Yale Law School professor Jed Rubenfeld comments on the confirmation testimony of Michael Mukasey.
According to Judge Mukasey’s statement, as well as other parts of his testimony, the president’s authority “to defend the nation” trumps his obligation to obey the law. Take the federal statute governing military commissions in Guantánamo Bay. No one, including the president’s lawyers, argues that this statute is unconstitutional. The only question is whether the president is required to obey it even if in his judgment the statute is not the best way “to defend the nation.”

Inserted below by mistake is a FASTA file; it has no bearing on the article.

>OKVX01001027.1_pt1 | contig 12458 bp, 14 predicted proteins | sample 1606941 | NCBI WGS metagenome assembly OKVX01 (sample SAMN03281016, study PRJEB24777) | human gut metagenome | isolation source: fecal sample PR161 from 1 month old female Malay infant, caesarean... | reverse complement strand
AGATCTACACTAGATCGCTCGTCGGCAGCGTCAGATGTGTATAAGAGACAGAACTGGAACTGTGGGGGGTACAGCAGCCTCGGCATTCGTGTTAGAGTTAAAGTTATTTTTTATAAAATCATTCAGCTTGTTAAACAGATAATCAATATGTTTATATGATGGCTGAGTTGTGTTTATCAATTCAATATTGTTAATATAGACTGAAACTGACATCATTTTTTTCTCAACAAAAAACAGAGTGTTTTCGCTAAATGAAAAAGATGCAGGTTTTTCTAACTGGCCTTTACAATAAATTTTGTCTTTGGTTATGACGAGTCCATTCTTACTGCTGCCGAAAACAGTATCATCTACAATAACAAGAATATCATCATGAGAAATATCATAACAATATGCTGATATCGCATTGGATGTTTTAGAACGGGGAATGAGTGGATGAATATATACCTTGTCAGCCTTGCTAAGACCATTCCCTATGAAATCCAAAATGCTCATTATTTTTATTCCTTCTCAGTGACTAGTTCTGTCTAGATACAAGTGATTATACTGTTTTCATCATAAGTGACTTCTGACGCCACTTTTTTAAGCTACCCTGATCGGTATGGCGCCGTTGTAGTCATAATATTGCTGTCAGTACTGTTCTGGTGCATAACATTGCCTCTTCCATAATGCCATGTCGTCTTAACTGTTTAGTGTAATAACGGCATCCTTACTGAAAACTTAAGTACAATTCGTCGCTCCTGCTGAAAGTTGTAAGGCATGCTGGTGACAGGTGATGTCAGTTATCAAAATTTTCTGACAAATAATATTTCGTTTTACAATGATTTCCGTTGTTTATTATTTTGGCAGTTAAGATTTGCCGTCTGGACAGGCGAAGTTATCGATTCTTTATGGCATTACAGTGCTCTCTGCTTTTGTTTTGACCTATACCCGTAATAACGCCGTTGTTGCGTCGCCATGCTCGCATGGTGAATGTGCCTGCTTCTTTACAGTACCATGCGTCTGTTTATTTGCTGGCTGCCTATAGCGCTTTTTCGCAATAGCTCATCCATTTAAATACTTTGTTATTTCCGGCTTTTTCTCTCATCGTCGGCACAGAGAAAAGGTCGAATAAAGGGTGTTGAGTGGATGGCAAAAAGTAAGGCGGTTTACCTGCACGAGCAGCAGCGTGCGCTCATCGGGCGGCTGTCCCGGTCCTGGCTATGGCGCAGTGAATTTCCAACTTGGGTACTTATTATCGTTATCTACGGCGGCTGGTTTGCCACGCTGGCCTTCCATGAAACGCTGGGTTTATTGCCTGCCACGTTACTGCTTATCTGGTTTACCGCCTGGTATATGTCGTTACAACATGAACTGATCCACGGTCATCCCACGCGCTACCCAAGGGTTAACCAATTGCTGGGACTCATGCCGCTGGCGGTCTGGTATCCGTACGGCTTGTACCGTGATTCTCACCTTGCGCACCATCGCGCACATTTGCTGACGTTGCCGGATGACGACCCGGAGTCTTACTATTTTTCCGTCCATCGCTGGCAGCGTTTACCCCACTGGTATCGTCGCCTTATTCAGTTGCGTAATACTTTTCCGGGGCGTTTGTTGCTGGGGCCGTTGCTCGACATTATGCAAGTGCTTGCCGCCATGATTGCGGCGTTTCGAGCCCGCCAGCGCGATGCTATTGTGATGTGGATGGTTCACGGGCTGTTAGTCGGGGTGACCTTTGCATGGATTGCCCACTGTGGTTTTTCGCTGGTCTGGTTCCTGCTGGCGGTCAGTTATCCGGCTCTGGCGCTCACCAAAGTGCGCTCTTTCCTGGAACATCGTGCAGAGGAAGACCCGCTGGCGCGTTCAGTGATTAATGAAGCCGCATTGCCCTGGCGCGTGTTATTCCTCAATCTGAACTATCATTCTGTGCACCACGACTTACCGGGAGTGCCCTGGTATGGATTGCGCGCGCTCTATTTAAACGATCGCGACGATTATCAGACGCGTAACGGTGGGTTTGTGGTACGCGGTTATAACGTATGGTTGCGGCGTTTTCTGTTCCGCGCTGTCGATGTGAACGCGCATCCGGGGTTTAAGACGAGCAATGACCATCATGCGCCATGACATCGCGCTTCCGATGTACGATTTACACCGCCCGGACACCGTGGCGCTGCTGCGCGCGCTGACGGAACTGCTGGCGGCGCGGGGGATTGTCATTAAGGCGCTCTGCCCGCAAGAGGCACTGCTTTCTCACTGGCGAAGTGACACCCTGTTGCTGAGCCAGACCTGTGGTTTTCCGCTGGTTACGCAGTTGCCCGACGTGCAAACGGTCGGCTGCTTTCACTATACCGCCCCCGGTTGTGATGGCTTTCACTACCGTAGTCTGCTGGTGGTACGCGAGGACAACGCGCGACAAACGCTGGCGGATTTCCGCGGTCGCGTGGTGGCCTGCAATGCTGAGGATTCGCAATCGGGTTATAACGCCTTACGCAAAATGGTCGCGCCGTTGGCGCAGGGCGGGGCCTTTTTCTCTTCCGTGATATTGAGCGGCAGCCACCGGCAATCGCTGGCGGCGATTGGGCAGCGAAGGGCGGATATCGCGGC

If he is not, we no longer live under the government the founders established.
Under the American Constitution, federal statutes, not executive decisions in the name of national security, are “the supreme law of the land.” It’s that simple. So long as a statute is constitutional, it is binding on everyone, including the president.
The president has no supreme, exclusive or trumping authority to “defend the nation.” In fact, the Constitution uses the words “provide for the common defense” in its list of the powers of Congress, not those of the president. …
If Judge Mukasey cannot say plainly that the president must obey a valid statute, he ought not to be the nation’s next attorney general.